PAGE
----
I definitely have a sense that rationalists by default aren’t that great at disagreeing for all the usual reasons (not incentivized to, don’t actually practice the mental moves necessary to do so productively), and kinda the whole point of this sequence is to go “Yo, guys, it seems like we should actually be able to be good at this?”
And the problem in part is that that this requires multiple actors – my sense is that a single person trying their best to listen/learn/update can only get halfway there, or less.
 The exact nature of “what you can accomplish with only one person trying to productively-disagree depends on the situation.” It may be that that particular person can come to whatever the truest-nearby-beliefs reasonably well, but if you need agreement, or if the other person is the final decision maker, “one-person-coming-to-correct-beliefs” may not solve the problem.
Coming to Correct Beliefs vs Political Debate
I think one of the things going on is that it takes a bit of vulnerability to switch from “adversarial political mode” (a common default) to “actually be open to changing your mind.” There is a risk that if you try earnestly to look at the evidence and change your mind, but your partner is just pushing their agenda, and you don’t have some skills re: “resilience to social pressure”, then you may be sort of just ceding ground in a political fight without even successfully improving truthseeking.
(sometimes, this is a legitimate fear, and sometimes it’s not but it feels like it is, and noticing that in the moment is an important skill)
I’ve been on both sides of this, I think. Sometimes I’ve found myself feeling really frustrated that it feels like my discussion partner isn’t listening or willing to update, and I find myself sort of leaning into an aggressive voice to try and force them to listen to me. And then they’re like ’Dude, you don’t sound like you’re actually willing to listen to me or update” and then I was sheepishly like… “oh, yeah you’re right.”
It seems like having some kind of mutally-trustable-procedure for mutual “disarmament” would be helpful.
For instance, the concept of “society isn’t made nice for humans” is not new, but having moloch and inadequate equilibria as concepts still pushed forward the discourse
Nod. And in particular, I saw this post as something like “taking the concept of ‘privilege’, and fleshing it the gears of one particular facet of it.” (Privilege also being a concept that’s interwoven with some broader narratives or political maneuvering that I don’t fully endorse, but is nonetheless have found quite useful)
This is an interesting comment. Some thoughts after reflecting a bit:Awhile ago you wrote a comment saying something like “deliberate practice deliberate practice until you get really good identifying good feedback loops, and working with them.” I found that fairly inspiring at the time.
I didn’t ever really dedicate myself to doing that thoroughly enough to have a clear opinion on whether it’s The Thing. I think I put maybe… 6 hours into deliberate practice, with intent to pay attention to how deliberate practice generalized. I got value out of that that was, like, commensurate with the “serious practice” noted here (i.e. if I kept that up consistently I’d probably skill up at a rate of 5-10% per year, and at the time that I did it, my output in the domains-in-question was maybe 10-20% higher, but more costly), but it required setting aside time for hard cognitive labor that feels in short supply.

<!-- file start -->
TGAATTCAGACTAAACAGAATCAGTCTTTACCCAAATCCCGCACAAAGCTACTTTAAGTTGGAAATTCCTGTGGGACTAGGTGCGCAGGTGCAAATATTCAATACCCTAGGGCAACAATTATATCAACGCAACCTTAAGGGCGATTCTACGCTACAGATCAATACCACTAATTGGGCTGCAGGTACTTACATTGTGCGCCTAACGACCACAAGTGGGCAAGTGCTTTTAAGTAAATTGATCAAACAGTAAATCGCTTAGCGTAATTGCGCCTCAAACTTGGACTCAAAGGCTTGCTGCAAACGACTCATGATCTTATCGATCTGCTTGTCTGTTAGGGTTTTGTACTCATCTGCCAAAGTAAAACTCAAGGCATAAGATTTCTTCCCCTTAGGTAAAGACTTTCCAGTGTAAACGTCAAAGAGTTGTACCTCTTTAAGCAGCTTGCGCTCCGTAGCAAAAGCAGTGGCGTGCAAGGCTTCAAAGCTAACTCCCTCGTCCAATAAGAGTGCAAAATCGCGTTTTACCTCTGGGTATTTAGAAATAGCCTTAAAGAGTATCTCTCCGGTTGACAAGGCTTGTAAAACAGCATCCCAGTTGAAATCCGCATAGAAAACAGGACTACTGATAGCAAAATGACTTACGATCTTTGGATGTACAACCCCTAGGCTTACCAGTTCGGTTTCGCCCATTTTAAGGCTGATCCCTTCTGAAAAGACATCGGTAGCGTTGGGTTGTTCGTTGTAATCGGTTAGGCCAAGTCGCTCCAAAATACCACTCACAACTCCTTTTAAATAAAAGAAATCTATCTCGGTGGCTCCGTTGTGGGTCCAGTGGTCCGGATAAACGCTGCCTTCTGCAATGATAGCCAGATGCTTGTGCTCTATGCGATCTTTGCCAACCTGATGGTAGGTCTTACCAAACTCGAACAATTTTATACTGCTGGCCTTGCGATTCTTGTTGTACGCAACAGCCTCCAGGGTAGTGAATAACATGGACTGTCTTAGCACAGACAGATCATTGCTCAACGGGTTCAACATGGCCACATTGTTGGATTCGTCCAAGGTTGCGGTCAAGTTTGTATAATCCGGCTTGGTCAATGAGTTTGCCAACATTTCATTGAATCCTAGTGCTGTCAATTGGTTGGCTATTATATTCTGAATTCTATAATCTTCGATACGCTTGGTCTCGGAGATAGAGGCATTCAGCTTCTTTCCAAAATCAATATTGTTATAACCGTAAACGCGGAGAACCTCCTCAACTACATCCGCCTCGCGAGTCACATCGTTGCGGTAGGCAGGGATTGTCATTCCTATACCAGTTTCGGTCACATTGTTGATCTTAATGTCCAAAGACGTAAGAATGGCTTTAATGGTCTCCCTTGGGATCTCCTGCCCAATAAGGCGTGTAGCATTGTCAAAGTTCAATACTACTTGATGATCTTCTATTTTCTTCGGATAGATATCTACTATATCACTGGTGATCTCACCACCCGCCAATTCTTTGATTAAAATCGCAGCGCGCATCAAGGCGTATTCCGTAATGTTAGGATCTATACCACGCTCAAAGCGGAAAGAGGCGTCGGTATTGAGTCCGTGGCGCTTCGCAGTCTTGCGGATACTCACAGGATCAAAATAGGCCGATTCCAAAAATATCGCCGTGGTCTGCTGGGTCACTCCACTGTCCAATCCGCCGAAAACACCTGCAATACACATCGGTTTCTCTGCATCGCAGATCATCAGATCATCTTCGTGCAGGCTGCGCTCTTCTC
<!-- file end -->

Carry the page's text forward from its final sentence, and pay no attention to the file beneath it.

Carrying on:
There were at least some domains (a particular videogame I tried to deliberate practice), that seemed very surprisingly hard to improve at.
I do have a general sense (from this past year as well as previous experience) that in many domains, there are some rapid initial gains to be had for the first 20 hours or so.
None of this feels like “things are actually easier than described in the karate kid essay.” I would agree with the claim “the karate kid essay sort of implies you just have to try hard for a long time, and actually many of the gains come from actually having models of how things work and you should be able to tell if you’re improving.” But that doesn’t make things not hard.
It seems plausible that if you gain the generalized Deliberate Practice skill a lot of things become much easier, and that it’s the correct skill to gain early in the skill-tree. But, like, it’s still pretty hard yo.
I also agree that most people aren’t actually even trying to get better at disagreement, and if they were doing that much at all that’d make a pretty big difference. (“years” is what I think the default expectation should be among people that aren’t really trying)
The Lesswrong comment guidelines say, “Aim to explain, not persuade.” Is this a method by which we cut out our own chests?
I‘m curious how this question parses for Vaniver
I initially wanted “bold everywhere” because it helped my brain reliably parse things as “this is a bold line” instead of “this is a line with some bold parts but you have to hunt for them”. But, after experimenting a bit I started to feeling having bold elements semi-randomly distributed across the lines made it a lot busier.